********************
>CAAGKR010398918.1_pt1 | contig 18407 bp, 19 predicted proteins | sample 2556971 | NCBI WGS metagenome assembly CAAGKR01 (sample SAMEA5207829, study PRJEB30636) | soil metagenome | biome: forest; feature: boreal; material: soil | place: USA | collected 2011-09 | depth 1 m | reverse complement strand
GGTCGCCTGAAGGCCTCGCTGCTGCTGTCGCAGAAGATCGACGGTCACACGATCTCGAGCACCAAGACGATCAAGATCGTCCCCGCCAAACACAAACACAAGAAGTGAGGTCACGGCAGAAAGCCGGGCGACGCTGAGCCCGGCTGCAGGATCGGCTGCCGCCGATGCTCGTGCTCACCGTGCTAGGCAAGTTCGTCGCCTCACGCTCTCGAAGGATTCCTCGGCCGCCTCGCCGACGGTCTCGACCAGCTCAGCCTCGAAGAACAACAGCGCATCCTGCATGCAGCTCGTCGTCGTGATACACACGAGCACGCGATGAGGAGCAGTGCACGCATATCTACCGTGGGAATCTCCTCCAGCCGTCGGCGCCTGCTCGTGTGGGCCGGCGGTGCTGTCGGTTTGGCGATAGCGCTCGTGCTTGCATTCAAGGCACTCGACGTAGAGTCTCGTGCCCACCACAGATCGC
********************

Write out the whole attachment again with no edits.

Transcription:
>CAAGKR010398918.1_pt1 | contig 18407 bp, 19 predicted proteins | sample 2556971 | NCBI WGS metagenome assembly CAAGKR01 (sample SAMEA5207829, study PRJEB30636) | soil metagenome | biome: forest; feature: boreal; material: soil | place: USA | collected 2011-09 | depth 1 m | reverse complement strand
GGTCGCCTGAAGGCCTCGCTGCTGCTGTCGCAGAAGATCGACGGTCACACGATCTCGAGCACCAAGACGATCAAGATCGTCCCCGCCAAACACAAACACAAGAAGTGAGGTCACGGCAGAAAGCCGGGCGACGCTGAGCCCGGCTGCAGGATCGGCTGCCGCCGATGCTCGTGCTCACCGTGCTAGGCAAGTTCGTCGCCTCACGCTCTCGAAGGATTCCTCGGCCGCCTCGCCGACGGTCTCGACCAGCTCAGCCTCGAAGAACAACAGCGCATCCTGCATGCAGCTCGTCGTCGTGATACACACGAGCACGCGATGAGGAGCAGTGCACGCATATCTACCGTGGGAATCTCCTCCAGCCGTCGGCGCCTGCTCGTGTGGGCCGGCGGTGCTGTCGGTTTGGCGATAGCGCTCGTGCTTGCATTCAAGGCACTCGACGTAGAGTCTCGTGCCCACCACAGATCGC